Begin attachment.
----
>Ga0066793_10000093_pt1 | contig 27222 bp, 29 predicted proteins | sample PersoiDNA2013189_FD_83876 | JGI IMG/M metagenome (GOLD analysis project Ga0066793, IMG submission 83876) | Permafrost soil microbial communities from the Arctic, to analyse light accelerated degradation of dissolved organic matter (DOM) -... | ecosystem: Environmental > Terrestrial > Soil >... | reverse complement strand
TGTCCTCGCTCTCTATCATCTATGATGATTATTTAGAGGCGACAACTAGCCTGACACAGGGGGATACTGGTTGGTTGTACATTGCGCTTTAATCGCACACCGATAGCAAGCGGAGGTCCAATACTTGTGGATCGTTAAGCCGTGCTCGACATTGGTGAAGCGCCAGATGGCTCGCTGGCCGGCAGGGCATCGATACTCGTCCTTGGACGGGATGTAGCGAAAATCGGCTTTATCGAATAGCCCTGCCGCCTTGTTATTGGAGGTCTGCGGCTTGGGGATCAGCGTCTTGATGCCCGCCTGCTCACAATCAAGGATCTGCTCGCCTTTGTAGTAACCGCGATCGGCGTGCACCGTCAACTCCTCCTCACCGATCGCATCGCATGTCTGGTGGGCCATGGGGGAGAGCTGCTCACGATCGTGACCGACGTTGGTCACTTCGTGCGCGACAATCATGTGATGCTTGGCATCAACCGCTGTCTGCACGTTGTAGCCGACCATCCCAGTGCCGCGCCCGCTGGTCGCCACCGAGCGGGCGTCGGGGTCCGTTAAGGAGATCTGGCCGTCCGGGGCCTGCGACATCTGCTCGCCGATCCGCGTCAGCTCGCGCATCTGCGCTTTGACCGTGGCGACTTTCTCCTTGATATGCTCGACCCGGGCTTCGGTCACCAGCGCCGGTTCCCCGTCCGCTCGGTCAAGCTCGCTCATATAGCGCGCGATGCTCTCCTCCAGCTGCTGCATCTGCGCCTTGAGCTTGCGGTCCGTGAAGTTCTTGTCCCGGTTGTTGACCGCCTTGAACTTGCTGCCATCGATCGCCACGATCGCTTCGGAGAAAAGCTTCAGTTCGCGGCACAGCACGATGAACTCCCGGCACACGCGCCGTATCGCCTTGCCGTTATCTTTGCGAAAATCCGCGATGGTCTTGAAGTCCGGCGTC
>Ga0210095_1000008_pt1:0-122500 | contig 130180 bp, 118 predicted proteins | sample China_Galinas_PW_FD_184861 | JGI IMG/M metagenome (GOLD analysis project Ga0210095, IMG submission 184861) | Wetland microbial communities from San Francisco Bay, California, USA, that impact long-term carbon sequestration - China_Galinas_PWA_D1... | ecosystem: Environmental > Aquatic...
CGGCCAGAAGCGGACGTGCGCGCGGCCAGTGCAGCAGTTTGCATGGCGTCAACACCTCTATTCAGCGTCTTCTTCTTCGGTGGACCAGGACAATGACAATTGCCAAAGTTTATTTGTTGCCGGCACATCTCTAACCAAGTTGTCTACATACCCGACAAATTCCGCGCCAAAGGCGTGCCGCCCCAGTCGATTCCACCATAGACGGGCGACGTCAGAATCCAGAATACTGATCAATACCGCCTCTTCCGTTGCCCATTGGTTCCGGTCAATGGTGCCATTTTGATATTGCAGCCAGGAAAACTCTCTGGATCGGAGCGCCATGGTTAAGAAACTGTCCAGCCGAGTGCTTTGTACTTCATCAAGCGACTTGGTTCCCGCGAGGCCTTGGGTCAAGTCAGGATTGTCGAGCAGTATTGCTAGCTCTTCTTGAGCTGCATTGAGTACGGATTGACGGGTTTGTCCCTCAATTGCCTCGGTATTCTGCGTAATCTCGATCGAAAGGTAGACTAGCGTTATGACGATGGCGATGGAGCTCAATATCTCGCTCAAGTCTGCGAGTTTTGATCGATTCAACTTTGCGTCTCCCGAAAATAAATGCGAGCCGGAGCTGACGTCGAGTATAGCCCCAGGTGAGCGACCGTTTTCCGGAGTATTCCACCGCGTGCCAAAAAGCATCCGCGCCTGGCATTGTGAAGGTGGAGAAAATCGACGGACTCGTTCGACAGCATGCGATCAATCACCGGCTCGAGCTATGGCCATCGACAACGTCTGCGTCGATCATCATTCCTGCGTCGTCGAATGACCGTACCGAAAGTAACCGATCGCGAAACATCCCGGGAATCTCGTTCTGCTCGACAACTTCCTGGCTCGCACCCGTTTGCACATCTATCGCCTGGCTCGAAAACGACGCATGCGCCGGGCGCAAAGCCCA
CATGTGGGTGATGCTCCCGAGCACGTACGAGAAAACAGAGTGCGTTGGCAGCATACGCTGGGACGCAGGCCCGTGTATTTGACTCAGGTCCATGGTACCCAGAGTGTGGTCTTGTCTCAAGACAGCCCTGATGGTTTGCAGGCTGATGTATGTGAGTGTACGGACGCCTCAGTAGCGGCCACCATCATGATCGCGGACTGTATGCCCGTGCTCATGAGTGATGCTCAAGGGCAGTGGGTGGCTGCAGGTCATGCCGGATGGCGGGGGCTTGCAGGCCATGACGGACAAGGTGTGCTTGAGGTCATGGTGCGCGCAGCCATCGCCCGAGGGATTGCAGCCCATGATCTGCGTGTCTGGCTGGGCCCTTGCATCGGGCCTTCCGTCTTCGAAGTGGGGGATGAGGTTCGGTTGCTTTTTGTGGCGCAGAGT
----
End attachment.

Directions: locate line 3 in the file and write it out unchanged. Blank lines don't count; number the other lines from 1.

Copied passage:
>Ga0210095_1000008_pt1:0-122500 | contig 130180 bp, 118 predicted proteins | sample China_Galinas_PW_FD_184861 | JGI IMG/M metagenome (GOLD analysis project Ga0210095, IMG submission 184861) | Wetland microbial communities from San Francisco Bay, California, USA, that impact long-term carbon sequestration - China_Galinas_PWA_D1... | ecosystem: Environmental > Aquatic...